So, is this a bad thing?  On the one hand, I love a good oppositional movement that challenges cultural norms.  Women refusing to shave their legs?  Awesome.  Gay people coopting the word “queer” and the pink triangle?  Awesome.

People eating bacon to rebel against changing norms about our diet?  I hesitate to embrace this in the same way.  Bacon isn’t exactly a grassroots thing.  Sure, once upon a time it was the product of small farmers.  But more often than not, today’s bacon is a product made by the food corporations who have made a fortune off of the obesity epidemic and our dependence on processed foods.  Wearing a Bacon Pride T-shirt is a little bit like wearing a Nike swoosh or an Abercrombie T-shirt.   You’re advertising a corporate product, and one that’s hurt our collective health.

And yet, well, I suppose there is something to calling Bacon Pride a rebellion of sorts.

And of course, there’s the plain old decadence factor.  When you declare that something is really unhealthy and a bit taboo, people want it more.  It becomes sexy.  It becomes bold and daring to throw caution to the wind and eat bacon.  Serving gourmet bacon appetizers has become the equivalent of serving “death by chocolate” for dessert.  It’s about treating your dining guest to a unforgettably decadent experience.  It’s food porn.

So, is the Bacon Pride movement here to stay, or is just a fad?  It’s hard to say.  It seems to me that bacon will always be a beloved food, so while we might be eating less of it in the future, I doubt it’s going anywhere.  But how much longer will bacon be in vogue?  Only swine will tell.

Feminism and Processed Foods (and Breastfeeding): A Conundrum?


So these days, in my kitchen, I’m making an effort to use fewer processed foods. I’ve read my Michael Pollan and I’m sold on the concept that we should be eating things that would be recognizable to our great-grandmothers as “food.” Moreover, I’m thoroughly disgusted by the ways that the American food industry has transformed the way we eat by normalizing processed, unhealthy foods that are full of fat, sugar, high fructose corn syrup, and an array of unpronounceable non-food substances.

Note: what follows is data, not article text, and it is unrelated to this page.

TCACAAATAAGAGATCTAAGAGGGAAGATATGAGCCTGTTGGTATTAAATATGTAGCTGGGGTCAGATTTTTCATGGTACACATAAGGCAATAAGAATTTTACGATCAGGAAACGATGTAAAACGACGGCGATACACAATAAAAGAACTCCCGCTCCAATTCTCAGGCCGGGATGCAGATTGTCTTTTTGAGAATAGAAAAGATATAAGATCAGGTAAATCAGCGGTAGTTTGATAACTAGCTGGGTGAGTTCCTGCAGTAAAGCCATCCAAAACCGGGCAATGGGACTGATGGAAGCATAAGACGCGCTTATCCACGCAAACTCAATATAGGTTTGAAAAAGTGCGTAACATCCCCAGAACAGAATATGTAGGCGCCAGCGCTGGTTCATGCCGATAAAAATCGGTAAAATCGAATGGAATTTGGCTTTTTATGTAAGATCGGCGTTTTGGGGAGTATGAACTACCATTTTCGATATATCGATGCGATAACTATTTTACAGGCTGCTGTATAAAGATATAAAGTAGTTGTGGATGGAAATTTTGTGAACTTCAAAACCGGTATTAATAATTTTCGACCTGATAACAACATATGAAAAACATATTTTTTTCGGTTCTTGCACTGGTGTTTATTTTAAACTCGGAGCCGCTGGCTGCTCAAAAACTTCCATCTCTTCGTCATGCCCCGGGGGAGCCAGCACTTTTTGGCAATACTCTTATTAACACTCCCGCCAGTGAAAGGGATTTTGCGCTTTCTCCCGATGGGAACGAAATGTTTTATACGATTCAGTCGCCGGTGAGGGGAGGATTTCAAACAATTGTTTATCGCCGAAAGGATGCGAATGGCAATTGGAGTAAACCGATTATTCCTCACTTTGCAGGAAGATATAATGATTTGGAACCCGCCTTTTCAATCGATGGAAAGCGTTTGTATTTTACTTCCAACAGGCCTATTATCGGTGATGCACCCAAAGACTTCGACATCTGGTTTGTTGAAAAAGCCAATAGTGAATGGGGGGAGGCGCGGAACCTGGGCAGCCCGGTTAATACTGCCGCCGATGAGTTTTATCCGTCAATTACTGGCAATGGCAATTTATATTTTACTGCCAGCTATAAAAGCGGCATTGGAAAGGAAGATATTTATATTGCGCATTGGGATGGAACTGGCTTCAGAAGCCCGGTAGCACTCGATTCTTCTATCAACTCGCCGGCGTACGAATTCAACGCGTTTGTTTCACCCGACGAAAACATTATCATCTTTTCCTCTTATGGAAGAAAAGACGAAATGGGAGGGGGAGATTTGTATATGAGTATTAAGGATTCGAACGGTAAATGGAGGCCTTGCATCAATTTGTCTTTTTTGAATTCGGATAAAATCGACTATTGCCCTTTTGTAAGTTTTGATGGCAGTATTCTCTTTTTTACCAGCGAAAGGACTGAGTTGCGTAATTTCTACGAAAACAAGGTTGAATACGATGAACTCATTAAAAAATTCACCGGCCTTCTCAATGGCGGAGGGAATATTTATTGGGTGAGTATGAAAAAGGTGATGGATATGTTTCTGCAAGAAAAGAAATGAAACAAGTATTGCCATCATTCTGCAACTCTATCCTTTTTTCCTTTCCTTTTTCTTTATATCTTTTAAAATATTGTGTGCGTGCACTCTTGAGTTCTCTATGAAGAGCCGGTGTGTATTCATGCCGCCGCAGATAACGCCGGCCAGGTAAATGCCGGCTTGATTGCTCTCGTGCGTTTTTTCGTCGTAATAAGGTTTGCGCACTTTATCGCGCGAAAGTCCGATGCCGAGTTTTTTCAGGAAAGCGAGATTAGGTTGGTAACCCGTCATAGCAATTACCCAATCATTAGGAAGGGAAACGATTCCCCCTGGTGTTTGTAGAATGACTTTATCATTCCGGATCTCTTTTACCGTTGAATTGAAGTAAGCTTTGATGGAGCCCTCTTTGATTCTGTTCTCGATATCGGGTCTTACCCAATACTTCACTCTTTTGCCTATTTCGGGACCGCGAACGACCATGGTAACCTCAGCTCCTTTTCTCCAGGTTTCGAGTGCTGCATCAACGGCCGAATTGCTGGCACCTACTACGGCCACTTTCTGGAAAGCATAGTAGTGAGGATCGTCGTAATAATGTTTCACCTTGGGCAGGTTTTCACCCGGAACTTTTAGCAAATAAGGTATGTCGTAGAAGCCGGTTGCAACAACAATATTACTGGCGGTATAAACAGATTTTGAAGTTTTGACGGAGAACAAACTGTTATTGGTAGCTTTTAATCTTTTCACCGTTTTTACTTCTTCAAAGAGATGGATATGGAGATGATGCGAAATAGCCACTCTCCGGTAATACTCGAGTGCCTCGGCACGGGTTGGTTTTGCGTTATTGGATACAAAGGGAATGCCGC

1950s Housewife in KitchenBut here’s the conundrum. I’m trying to eat more like people in my great-grandmother’s day. But would I trade places with her? Of course not. My options would be so much more limited than they are today. If I were my great-grandmother, I’d probably be a full time homemaker, whether I wanted to be one or not.

Much of my “decision” to be a homemaker would be dictated by social pressures. But some of this would have to do with food. One hundred years ago, food preparation was a whole lot more time consuming than it is today. I’d be baking breads, cutting apart whole chickens (if not slaughtering them), rolling out pie crusts, canning vegetables, and whole lot of other tedious tasks. I probably wouldn’t even have a refrigerator.

These days, many women work because of changing social norms—but also because of changing domestic duties. Thanks to modern conveniences, taking care of a house and cooking no longer has to be a full time job. My husband and I work full time, and at the end of the day, we have time to cook a healthy meal together. (Of course, the “cooking together” part is one luxury my great-grandmother didn’t get—and that many women today still don’t get!)